Sugrue comes closest to capturing the soul of the Northern movement with the twin tales of Herman Ferguson and Roxanne Jones. Ferguson was a New York City teacher and school administrator, “one of those mild-mannered, slow-burning but very dedicated kind of guys,” in the words of a colleague. In the spring of 1963 he led protests against a Jamaica, Queens, bank for its “Billy Banjo” mural, a plantation scene with a smiling, strumming, barefoot Negro at its center. That summer, he spearheaded a campaign demanding that black workers be employed in the construction of a 6,000-unit apartment complex. The demonstrations grew more militant until, in September, Ferguson and eight other protesters broke into the construction site, locked themselves to the top of a crane and threw away the keys. By the end of 1963 the campaign had widened to include boycotts against neighborhood stores and had drawn in Malcolm X, with his call for black communities to “buy black.”
Yet while Ferguson’s methods became steadily more confrontational, they didn’t produce the hoped-for results: even “Billy Banjo,” with his wide grin and straw hat, was a tough, unmoving antagonist. By early 1964, Ferguson had joined Malcolm’s Organization of Afro-American Unity, chairing its education program. When Malcolm was assassinated not long after, Ferguson blamed the government and turned broodingly apocalyptic, eventually calling for blacks to “obtain weapons and practice using them” in preparation for the imminent race war.
His paranoia, while profound, was not totally misplaced. In 1967, Ferguson and fifteen other members of the Revolutionary Action Movement were arrested on charges of conspiracy, accused of having planned raids on the homes of more moderate civil rights leaders. Yet who were the actual conspirators here? Ferguson and his comrades had stockpiled guns and ammunition under the auspices of the “Jamaica Rifle and Pistol Club,” but an undercover police officer revealed, during the ensuing trial, that he was the one who had purchased the maps of the relevant neighborhoods and copied out the directions to the homes. When the jury–all white and all male–found Ferguson guilty under an obscure New York law forbidding “anarchistic” conspiracies, Ferguson refused to serve time, jumping bail and moving to the socialist state of Guyana, where he lived for nineteen years under an assumed name.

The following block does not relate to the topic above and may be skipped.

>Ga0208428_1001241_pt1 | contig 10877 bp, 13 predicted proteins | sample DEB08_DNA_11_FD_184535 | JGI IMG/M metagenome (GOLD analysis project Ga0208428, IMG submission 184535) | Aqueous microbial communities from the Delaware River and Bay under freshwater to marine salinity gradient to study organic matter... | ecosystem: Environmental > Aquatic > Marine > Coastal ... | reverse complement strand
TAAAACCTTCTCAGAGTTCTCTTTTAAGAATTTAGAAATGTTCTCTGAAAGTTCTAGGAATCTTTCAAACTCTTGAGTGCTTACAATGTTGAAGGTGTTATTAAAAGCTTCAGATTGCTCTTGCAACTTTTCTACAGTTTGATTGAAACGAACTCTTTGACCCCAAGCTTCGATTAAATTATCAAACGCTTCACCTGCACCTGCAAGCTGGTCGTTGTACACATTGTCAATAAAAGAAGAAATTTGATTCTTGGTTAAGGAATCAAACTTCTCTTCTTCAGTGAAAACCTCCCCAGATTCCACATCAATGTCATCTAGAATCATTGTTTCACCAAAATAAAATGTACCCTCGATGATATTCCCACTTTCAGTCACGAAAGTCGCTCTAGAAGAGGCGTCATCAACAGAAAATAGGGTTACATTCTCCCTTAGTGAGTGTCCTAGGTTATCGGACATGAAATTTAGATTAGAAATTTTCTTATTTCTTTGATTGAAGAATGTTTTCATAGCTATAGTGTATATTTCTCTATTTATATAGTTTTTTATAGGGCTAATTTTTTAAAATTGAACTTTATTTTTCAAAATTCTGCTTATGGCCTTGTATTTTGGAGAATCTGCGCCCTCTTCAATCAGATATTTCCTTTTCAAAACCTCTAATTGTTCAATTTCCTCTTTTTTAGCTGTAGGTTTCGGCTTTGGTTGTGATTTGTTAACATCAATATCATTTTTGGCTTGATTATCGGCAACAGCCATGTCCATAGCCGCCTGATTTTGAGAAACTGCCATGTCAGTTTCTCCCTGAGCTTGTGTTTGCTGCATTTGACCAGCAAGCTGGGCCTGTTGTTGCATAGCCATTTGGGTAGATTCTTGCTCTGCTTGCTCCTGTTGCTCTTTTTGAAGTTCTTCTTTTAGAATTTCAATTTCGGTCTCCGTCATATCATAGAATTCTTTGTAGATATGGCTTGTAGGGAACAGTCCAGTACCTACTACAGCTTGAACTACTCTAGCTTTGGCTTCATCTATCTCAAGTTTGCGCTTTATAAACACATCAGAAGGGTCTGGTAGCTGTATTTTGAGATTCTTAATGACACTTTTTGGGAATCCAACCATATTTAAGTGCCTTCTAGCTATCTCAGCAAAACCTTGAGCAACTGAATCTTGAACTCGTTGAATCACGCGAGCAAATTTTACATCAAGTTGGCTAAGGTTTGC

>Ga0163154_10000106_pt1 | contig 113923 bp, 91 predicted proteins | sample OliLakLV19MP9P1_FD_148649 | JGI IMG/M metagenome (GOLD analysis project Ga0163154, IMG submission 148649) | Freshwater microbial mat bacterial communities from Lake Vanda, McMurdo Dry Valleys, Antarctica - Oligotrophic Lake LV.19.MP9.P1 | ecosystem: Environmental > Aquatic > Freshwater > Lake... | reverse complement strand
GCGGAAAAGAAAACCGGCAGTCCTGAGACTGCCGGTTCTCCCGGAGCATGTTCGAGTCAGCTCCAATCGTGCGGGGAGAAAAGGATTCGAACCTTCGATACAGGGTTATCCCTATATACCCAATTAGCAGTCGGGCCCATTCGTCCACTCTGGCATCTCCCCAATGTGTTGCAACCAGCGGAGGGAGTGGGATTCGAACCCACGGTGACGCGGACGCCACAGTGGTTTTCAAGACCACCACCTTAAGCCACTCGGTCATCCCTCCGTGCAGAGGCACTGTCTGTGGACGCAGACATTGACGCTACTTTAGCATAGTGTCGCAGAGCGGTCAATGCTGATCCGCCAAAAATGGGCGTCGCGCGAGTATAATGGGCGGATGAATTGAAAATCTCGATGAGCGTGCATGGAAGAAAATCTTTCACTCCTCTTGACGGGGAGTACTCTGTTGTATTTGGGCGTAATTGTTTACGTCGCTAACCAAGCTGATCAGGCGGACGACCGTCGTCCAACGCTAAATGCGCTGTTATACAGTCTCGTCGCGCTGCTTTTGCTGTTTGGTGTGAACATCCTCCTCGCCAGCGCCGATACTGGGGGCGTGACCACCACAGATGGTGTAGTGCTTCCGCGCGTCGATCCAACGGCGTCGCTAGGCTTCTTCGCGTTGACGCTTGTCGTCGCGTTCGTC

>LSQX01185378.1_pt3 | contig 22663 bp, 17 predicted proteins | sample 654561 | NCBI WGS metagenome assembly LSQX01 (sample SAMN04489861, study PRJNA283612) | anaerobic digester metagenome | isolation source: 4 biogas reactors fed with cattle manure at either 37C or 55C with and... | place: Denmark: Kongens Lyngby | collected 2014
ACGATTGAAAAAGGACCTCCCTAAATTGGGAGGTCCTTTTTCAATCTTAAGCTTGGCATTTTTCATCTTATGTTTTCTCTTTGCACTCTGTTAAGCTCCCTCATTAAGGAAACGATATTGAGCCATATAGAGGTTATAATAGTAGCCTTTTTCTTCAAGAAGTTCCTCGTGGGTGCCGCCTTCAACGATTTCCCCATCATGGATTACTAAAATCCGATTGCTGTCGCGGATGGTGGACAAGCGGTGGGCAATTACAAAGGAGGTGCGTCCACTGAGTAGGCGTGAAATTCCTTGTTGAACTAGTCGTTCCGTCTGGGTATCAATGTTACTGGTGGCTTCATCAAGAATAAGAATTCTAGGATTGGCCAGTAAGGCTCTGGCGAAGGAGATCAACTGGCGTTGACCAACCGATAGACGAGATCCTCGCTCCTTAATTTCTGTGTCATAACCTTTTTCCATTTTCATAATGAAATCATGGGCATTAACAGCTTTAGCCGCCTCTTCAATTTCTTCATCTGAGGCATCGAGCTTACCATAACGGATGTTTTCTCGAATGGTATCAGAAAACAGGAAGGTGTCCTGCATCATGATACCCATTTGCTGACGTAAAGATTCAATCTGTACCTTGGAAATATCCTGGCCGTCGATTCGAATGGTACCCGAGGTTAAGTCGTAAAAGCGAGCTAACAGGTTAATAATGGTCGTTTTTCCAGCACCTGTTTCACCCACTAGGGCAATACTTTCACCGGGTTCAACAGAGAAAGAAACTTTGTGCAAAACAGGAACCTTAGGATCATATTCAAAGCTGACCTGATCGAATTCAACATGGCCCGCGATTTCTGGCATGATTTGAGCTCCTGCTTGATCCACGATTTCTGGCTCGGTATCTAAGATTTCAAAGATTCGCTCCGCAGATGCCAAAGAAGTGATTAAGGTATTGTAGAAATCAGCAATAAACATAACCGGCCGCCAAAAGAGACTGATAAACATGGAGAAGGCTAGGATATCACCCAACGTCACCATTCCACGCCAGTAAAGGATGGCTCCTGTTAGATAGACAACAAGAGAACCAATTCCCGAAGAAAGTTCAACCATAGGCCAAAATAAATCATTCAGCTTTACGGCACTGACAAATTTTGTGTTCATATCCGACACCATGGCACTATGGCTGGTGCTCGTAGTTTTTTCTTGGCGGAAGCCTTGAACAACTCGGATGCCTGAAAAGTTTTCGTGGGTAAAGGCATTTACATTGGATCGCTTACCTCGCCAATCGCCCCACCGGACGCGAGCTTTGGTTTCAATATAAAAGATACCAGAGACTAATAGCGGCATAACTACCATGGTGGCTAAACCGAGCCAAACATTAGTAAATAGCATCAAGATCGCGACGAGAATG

If Ferguson’s trajectory suggests a sadly familiar spiral of radicalization and repression, the story of Roxanne Jones is a tale less told, perhaps because it asks us to reconcile how, in the wake of the civil rights movement, black Americans have been simultaneously empowered and marginalized. Born in South Carolina in 1928, and the first black woman elected to the Pennsylvania State Senate, Jones lived nearly half her adult life on welfare and cut her teeth as an organizer with the welfare rights movement. In 1976 she co-founded Philadelphia Citizens in Action, an organization that advocated for the city’s poor in a post-Great Society moment. While Ronald Reagan conjured up the image of a welfare queen driving a white Cadillac, Jones highlighted the image’s absurdity. She herself could not afford a car–only a quarter of the people in her neighborhood even had access to one–and much of her community work tried to figure out how to shuttle people without cars to jobs outside their neighborhood. Through the early ’80s, she remained undeterred by the conservative counterrevolution, fighting back by filing a lawsuit against Pennsylvania’s workfare program and leading a two-week occupation of the State Capitol rotunda.
Deciding that community organizing was not enough to remedy the plight of the urban poor, Jones made an Obama-like transition: in 1984, two years after occupying the Capitol rotunda as a protester, she returned to it as a state senator, building bridges between policy wonks and welfare recipients, corporate attorneys and ex-cons. Like many black officials elected to legislatures in the post-civil rights wave, however, she found it easier to be re-elected than to influence policy. Most of her proposals were torpedoed by a Republican majority. One of her last acts was to introduce legislation that would provide reimbursement for the bus fares of poor children attending school; it too was defeated. By 1983, Pennsylvania’s welfare benefits had dipped below pre-movement levels; by 1992, federal welfare payments were 43 percent lower than in 1970. In August 1996, two months after Jones’s death, Bill Clinton signed the Personal Responsibility and Work Opportunity Reconciliation Act, reversing the gains secured by Jones and other activists by limiting welfare to a temporary program.
It’s easier to explain why Herman Ferguson ended up in Guyana, the vanishing point of his militant journey, than to explain why Jones ended up a coalition-builder with no forceful coalition behind her, a lonely defender of the poor. Sugrue deserves much credit for forcing attention on the hard questions that the Northern civil rights movement asked of American society. He deserves even more for forcing attention on the arduous questions that the movement’s disappointments reflect back on us.